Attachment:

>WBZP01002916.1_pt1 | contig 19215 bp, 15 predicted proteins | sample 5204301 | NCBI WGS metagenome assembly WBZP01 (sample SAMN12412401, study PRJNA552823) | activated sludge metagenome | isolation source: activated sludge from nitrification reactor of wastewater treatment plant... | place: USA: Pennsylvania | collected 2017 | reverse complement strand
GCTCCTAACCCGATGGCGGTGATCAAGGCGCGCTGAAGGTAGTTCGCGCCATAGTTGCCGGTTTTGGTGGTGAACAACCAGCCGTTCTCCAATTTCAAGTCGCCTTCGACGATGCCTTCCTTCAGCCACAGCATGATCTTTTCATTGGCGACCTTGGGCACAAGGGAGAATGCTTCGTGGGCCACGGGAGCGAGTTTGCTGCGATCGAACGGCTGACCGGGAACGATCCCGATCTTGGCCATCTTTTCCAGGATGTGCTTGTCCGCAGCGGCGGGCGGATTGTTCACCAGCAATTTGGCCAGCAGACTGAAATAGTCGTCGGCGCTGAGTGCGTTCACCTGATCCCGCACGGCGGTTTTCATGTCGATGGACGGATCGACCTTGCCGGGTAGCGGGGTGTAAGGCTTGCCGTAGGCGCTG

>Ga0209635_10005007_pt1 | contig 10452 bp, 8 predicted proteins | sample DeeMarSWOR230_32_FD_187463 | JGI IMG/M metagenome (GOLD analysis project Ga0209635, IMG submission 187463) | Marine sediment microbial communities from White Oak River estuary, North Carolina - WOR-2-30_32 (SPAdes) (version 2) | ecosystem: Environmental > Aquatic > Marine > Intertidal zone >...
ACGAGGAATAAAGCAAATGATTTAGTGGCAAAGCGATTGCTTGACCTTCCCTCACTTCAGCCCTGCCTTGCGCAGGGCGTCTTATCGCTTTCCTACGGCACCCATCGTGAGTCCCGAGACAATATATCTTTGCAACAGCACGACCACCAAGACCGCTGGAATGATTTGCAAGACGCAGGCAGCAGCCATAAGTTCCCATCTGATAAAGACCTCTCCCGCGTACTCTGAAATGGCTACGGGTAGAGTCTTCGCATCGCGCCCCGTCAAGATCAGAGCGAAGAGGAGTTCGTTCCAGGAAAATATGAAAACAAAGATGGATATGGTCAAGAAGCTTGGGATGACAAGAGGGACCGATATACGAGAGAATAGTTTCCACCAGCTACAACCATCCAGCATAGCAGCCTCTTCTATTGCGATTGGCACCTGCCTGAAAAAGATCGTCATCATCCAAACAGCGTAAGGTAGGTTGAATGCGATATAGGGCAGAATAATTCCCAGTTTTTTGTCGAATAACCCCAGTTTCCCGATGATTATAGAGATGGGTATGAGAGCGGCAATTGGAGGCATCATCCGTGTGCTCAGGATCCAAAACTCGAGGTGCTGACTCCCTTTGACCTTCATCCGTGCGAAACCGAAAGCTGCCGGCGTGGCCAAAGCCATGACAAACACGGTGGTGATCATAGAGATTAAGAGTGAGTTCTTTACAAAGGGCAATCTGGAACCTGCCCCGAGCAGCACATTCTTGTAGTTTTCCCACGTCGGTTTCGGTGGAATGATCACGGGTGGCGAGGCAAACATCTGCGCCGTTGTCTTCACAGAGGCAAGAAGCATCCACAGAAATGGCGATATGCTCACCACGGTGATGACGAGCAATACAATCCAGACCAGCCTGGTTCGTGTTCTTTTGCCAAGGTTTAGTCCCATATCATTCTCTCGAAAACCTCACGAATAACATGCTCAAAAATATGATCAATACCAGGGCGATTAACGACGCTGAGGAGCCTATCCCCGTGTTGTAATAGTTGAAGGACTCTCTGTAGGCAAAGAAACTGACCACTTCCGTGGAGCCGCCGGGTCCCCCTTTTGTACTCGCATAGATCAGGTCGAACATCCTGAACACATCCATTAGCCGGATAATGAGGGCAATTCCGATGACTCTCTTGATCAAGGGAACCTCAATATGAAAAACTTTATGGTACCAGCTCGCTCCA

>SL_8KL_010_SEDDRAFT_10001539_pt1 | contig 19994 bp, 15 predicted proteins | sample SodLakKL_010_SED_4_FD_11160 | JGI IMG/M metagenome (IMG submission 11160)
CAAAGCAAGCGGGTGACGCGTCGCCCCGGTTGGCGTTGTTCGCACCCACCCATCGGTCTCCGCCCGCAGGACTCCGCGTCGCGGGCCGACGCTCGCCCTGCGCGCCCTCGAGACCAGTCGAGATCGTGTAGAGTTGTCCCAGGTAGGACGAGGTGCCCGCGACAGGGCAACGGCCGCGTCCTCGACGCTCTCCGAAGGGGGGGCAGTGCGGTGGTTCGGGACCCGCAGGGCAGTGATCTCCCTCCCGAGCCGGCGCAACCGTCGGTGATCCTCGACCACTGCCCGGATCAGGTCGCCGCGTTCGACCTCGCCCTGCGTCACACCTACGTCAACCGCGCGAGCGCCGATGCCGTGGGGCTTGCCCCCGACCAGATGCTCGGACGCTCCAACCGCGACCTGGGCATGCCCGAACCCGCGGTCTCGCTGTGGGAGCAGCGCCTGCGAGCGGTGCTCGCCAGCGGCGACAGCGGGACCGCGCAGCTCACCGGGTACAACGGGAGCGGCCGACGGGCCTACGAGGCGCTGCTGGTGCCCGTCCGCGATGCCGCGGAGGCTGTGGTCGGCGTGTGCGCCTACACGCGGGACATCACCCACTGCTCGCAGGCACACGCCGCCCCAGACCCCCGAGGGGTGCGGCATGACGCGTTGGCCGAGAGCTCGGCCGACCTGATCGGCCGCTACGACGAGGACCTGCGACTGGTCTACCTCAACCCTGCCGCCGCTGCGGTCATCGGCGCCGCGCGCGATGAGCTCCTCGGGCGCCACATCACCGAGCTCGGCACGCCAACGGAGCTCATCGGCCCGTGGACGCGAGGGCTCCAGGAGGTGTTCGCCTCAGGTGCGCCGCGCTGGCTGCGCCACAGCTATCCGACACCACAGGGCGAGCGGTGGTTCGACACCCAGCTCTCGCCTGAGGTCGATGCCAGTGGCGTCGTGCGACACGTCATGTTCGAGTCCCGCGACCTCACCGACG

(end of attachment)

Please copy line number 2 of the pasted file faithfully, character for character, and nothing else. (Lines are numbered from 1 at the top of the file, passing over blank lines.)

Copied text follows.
GCTCCTAACCCGATGGCGGTGATCAAGGCGCGCTGAAGGTAGTTCGCGCCATAGTTGCCGGTTTTGGTGGTGAACAACCAGCCGTTCTCCAATTTCAAGTCGCCTTCGACGATGCCTTCCTTCAGCCACAGCATGATCTTTTCATTGGCGACCTTGGGCACAAGGGAGAATGCTTCGTGGGCCACGGGAGCGAGTTTGCTGCGATCGAACGGCTGACCGGGAACGATCCCGATCTTGGCCATCTTTTCCAGGATGTGCTTGTCCGCAGCGGCGGGCGGATTGTTCACCAGCAATTTGGCCAGCAGACTGAAATAGTCGTCGGCGCTGAGTGCGTTCACCTGATCCCGCACGGCGGTTTTCATGTCGATGGACGGATCGACCTTGCCGGGTAGCGGGGTGTAAGGCTTGCCGTAGGCGCTG